The National Restaurant Association of India (NRAI) said on Wednesday that the new government guidelines had no legal basis and had created unnecessary confusion among consumers, leading to disruption in the smooth running of restaurants.
“By the very nature of things, the guidelines are for guidance only and in the event that such a change is necessary, there must be either a new law or an amendment to existing laws,” the restaurant lobby says. .
“It is also pertinent to state that additional fees are levied by many other industries, including some government agencies. However, the guidelines are only issued for the restaurant industry,” the body adds. industry.
On Monday, the Central Consumer Protection Authority (CCPA) said hotels or restaurants will not add a service charge automatically or by default to the food bill.
The guidelines were issued to prevent unfair business practices and the violation of consumer rights with respect to the collection of service charges by hotels and restaurants.
“No collection of service charges shall be made under any other name. No hotel or restaurant shall force a consumer to pay a service charge and shall clearly inform the consumer that the service charge is voluntary, optional and at the discretion of the consumer,” the guidelines state, adding that no restrictions on entry or provision of services based on the collection of service charges shall be imposed on consumers.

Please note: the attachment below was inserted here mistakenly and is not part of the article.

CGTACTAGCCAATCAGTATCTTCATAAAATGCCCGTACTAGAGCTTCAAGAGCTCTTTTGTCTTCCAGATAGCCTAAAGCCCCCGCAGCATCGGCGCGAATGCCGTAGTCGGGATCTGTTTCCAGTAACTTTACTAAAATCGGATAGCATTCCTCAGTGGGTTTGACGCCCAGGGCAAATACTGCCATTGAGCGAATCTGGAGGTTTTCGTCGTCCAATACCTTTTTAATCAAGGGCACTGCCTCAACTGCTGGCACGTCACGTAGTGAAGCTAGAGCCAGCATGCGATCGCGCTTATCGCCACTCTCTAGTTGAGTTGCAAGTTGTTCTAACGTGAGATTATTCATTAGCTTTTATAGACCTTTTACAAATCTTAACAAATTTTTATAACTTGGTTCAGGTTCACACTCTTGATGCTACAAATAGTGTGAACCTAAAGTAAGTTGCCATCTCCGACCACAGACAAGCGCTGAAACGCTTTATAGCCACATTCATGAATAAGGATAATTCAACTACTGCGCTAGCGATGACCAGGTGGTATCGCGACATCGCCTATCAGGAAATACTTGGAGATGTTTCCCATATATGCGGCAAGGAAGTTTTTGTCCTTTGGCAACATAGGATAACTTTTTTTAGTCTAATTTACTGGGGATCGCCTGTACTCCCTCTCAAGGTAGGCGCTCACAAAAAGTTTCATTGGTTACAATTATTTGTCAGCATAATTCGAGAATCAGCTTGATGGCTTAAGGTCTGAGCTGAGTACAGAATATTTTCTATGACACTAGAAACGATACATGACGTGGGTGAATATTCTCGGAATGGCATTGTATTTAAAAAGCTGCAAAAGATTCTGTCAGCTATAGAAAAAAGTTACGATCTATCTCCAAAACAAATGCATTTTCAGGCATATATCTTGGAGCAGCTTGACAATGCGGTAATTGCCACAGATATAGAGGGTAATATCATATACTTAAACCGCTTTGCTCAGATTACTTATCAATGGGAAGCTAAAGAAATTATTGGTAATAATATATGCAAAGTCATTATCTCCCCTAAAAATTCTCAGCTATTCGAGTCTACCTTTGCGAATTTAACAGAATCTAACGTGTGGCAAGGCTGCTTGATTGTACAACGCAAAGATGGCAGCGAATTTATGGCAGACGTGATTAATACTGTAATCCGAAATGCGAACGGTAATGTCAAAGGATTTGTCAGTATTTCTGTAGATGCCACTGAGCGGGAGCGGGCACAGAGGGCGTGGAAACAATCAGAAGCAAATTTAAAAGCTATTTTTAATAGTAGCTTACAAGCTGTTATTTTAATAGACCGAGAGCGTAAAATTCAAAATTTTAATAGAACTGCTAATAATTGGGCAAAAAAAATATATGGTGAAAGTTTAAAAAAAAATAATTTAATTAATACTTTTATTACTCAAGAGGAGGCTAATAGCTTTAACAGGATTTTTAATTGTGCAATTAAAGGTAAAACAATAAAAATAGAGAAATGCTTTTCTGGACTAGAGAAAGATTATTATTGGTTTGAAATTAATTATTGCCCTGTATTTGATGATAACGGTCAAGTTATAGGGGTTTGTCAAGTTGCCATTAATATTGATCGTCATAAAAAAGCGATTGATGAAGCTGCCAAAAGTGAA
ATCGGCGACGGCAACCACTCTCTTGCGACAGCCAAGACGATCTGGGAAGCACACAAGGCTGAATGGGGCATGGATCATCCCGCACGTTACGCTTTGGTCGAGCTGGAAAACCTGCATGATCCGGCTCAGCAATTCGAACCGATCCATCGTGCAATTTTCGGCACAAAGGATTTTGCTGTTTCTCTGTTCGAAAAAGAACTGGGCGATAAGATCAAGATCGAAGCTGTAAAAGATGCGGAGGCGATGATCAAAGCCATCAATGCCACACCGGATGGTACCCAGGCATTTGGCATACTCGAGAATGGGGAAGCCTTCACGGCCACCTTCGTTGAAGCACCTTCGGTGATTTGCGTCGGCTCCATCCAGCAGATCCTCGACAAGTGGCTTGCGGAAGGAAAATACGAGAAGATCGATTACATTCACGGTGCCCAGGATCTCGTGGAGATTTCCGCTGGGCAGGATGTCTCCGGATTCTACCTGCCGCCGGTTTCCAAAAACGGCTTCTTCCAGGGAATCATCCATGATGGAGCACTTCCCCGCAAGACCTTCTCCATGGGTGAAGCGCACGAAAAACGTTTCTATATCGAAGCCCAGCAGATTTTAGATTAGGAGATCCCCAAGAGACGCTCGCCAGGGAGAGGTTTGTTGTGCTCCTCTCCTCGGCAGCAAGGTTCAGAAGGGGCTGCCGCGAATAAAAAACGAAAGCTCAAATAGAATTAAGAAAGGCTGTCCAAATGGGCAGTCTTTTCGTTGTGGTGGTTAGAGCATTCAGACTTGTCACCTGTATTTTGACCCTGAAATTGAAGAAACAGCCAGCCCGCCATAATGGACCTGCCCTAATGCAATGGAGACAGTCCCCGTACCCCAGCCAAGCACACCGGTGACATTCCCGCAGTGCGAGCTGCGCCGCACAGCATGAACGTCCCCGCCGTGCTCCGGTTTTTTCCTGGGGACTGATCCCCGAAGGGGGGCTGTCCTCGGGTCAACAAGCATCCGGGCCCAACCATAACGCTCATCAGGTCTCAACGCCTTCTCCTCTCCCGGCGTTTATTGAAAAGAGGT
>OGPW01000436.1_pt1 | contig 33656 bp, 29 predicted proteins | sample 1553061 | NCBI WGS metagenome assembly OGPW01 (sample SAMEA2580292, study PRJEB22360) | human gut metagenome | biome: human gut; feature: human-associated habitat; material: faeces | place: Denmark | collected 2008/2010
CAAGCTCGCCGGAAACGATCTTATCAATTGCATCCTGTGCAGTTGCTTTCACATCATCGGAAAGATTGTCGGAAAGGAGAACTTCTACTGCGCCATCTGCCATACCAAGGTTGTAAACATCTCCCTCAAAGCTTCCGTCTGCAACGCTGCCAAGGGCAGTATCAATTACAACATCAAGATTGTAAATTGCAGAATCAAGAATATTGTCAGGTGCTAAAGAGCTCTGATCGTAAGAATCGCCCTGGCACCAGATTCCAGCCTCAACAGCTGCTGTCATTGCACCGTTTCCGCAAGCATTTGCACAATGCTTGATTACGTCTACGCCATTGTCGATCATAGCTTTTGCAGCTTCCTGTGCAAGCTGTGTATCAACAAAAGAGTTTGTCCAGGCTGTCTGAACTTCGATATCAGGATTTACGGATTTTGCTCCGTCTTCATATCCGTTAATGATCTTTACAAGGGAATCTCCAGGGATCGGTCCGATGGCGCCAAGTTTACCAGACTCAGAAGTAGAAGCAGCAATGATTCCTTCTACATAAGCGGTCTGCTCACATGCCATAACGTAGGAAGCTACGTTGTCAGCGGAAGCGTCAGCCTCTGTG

The service charge should not be collected by adding it to the food bill and charging GST on the total amount, per the rules.
“If a consumer finds that a hotel or restaurant is charging a service charge in violation of the guidelines, a consumer may ask the hotel or restaurant concerned to remove the service charge from the amount of the bill,” the rules say. .
In addition, the consumer can lodge a complaint with the National Consumer Helpline (NCH), which functions as an alternative dispute resolution mechanism at the pre-litigation level by calling 1915 or via the NCH mobile app.
The consumer can also file a complaint for unfair commercial practice with the Consumer Commission. The consumer can also address a complaint to the collector of the borough concerned for investigation and subsequent prosecution by the CCPA.
A number of complaints have been registered with the National Consumer Helpline (NCH) by consumers regarding the collection of service charges. Issues raised by consumers include restaurants making service charges mandatory and defaulting them to the bill, removing that payment of these charges is optional and voluntary, and embarrassing consumers in case they resist paying service charges. .
The government had previously expressed displeasure with restaurants allegedly making service charges mandatory, even though such charges are subject to the discretion of the customer.